Opinion: Did any Googlers quit in protest yesterday?


Daily Post Editor

I read yesterday (Nov. 1) several accounts of the protests at Google by employees who said they were outraged over sexual harassment at the company. They were particularly angered over the $90 million payout to former Android team leader Andy Rubin, who had been accused of sexual misconduct.

Thousands of Google’s 94,000 employees took part in the one-day walkout. There were protests at the Googleplex in Mountain View and at the company’s offices in San Francisco, among other locations.

But I didn’t see anything in those stories about Google employees resigning in protest.

Maybe I’m old school, but if I was disgusted with my employer, I’d resign. Who would want to work in a place that, according to the protesters, turns a blind eye toward sexual harassment? I’d be done with it and find a new job. Managers with that kind of attitude aren’t going to change.

And that leads me to my question: Does anyone know of any Google employees who quit yesterday in protest over sexual harassment at the company? If you know of one, email their name to me at [email protected].

It’s one thing to talk the talk, it’s another to walk the walk. It’s easy to protest, march around with signs, make mostly anonymous statements to the media, and then return to your cubicle the next day for another day on the job.

If they quit, these Google protesters wouldn’t have to worry about finding a new job. There’s a scarcity of people in their field. Other employers will pay them well.

Maybe, just maybe, these Googlers would quit and start their own search engine to compete with Google. Some good old-fashioned competition might cause Google to change its ways.

Dave Price is editor of the Daily Post. His email address is [email protected].


  1. You’re spot on. This walk-out is all symbolism and no substance. These Google employees are mostly millennials who were brought up thinking that protests were they way to get things done. When it’s over, they feel better about themselves and are willing to return to work for managers they loathe. What a joke!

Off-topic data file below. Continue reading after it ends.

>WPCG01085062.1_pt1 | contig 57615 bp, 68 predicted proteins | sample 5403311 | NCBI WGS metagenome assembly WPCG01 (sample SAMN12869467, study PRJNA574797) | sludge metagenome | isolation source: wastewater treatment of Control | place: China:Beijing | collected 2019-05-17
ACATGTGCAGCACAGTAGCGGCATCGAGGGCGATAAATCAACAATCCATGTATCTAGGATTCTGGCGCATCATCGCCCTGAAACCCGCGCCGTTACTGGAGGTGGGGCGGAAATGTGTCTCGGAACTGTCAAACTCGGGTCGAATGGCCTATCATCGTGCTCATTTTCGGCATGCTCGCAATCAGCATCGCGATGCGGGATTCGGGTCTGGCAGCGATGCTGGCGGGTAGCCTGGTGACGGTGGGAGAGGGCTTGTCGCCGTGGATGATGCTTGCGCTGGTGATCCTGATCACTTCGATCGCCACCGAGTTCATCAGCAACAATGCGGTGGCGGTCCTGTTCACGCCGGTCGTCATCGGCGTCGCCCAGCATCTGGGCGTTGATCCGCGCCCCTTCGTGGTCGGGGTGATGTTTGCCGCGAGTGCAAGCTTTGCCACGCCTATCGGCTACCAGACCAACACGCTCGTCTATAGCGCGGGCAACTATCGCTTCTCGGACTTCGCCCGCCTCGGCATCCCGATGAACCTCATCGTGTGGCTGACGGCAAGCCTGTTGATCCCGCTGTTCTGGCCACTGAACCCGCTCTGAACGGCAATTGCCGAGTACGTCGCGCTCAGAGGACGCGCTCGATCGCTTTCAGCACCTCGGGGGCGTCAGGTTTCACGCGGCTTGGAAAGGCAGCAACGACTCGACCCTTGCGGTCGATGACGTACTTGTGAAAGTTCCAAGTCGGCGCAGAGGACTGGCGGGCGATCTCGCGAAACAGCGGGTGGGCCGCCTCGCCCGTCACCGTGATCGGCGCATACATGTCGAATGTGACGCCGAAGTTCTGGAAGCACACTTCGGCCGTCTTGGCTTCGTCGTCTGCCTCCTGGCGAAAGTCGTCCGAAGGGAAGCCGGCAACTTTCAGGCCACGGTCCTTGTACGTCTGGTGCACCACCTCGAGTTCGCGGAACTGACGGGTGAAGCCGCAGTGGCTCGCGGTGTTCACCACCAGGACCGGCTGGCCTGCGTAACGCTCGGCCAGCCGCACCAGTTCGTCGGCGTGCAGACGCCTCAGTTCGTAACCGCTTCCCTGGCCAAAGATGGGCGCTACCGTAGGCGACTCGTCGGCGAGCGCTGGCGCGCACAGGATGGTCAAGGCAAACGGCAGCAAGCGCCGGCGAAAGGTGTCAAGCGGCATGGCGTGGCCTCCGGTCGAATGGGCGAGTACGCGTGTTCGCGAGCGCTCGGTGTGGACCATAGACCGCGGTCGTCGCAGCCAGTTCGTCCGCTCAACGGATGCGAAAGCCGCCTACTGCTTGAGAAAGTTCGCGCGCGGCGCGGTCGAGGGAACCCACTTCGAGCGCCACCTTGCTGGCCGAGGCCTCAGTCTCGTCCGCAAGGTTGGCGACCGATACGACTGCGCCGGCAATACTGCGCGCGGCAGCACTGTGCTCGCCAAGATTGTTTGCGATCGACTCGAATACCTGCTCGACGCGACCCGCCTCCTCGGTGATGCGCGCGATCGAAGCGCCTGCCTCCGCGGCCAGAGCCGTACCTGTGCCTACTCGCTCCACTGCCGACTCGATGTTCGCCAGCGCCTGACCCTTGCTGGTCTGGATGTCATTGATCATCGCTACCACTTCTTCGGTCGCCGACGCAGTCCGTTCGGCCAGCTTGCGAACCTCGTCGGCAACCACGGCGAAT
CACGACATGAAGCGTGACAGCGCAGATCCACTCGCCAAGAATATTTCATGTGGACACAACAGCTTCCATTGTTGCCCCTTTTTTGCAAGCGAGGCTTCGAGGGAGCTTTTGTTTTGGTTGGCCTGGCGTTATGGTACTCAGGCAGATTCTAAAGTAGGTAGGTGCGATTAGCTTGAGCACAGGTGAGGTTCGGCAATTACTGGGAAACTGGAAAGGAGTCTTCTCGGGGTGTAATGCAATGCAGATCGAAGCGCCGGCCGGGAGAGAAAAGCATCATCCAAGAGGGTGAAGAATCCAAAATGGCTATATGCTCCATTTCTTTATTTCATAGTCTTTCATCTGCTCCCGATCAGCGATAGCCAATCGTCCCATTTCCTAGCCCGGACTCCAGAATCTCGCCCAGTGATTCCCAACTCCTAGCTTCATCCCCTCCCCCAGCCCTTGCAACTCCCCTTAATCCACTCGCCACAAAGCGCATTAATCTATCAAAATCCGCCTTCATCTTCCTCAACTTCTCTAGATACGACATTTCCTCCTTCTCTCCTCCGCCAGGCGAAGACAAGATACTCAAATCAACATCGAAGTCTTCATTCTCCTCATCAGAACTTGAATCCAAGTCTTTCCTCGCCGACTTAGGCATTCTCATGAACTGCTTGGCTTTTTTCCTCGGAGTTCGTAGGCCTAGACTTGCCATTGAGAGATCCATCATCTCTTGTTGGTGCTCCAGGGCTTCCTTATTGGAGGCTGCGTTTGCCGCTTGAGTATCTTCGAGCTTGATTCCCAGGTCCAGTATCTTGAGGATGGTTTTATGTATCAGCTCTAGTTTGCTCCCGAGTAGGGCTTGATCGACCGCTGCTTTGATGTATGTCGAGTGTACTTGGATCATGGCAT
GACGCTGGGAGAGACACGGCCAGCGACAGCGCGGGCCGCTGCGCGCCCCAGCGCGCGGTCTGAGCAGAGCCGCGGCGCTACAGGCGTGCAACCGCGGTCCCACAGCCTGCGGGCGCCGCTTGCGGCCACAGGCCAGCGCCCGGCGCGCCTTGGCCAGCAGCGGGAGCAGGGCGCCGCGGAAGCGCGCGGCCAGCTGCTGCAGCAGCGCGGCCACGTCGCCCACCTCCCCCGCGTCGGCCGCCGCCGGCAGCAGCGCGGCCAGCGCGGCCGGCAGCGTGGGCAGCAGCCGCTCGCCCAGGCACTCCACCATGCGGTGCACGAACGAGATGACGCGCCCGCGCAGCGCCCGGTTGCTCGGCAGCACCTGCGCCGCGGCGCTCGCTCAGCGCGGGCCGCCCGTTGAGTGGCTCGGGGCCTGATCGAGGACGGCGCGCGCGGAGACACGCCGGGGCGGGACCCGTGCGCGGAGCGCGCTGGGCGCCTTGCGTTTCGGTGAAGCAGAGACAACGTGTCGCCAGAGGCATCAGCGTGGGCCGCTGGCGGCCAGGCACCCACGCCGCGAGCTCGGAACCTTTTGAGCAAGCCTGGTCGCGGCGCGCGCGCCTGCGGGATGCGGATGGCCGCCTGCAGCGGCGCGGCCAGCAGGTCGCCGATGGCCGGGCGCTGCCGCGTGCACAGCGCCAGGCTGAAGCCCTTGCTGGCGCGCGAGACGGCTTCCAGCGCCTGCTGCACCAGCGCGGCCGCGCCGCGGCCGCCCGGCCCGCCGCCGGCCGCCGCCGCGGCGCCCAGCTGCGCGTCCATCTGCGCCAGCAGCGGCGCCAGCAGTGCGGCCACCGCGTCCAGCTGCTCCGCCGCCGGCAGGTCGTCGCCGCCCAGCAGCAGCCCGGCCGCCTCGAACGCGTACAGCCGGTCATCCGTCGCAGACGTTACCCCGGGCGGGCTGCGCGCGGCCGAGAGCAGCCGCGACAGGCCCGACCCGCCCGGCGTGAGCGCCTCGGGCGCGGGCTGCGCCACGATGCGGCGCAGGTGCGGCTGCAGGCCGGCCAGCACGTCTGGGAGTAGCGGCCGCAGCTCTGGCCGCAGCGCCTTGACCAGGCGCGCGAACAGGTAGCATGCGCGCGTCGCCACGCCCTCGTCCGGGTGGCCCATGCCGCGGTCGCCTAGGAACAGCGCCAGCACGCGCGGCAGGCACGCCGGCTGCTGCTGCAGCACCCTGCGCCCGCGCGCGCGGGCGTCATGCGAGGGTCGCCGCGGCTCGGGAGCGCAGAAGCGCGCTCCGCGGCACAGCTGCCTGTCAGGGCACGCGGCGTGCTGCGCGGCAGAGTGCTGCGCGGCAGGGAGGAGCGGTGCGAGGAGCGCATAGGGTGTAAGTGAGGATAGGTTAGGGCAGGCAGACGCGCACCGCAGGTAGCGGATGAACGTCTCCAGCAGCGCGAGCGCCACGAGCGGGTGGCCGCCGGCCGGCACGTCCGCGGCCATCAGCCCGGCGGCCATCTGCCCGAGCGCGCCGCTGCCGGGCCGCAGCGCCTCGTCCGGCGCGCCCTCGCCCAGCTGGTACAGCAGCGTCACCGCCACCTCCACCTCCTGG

2. Mr. Price doesn’t understand the point of the walk-out … it was to change Google’s culture from inside … you can’t do much good if you resign and leave the job to others … while we disagree with management in important ways, we still love Google.

  3. Dave Price made the mistake of taking these protests seriously. These protests were just a bunch of grown-up children going outside for recess.

  4. I am split.

    On one hand, the employees’ gesture is an empty “feel good” one against Google that is a rather “Progressive” workplace. The Andy Rubin case was “one-off” and there was a business need to resolve it amicably, even if the idiots demonstrating don’t get it.

    On the other hand, I am happy about the walkout. Couldn’t happen to a more deserving company. Not because of its treatment of alleged harassment issues, but because it will show everyone that leaning backwards is not going to appease the new Jacobins. The guillotine is hungry! And Google has been a Progressive monoculture suppressing voices of dissent. So serves them right.

  5. The walk out was well organized and probably approved by Google leadership because it is a gesture to show how they virtually support #MeToo without substantial actions. It’s a cheap way to cover their notorious track records.

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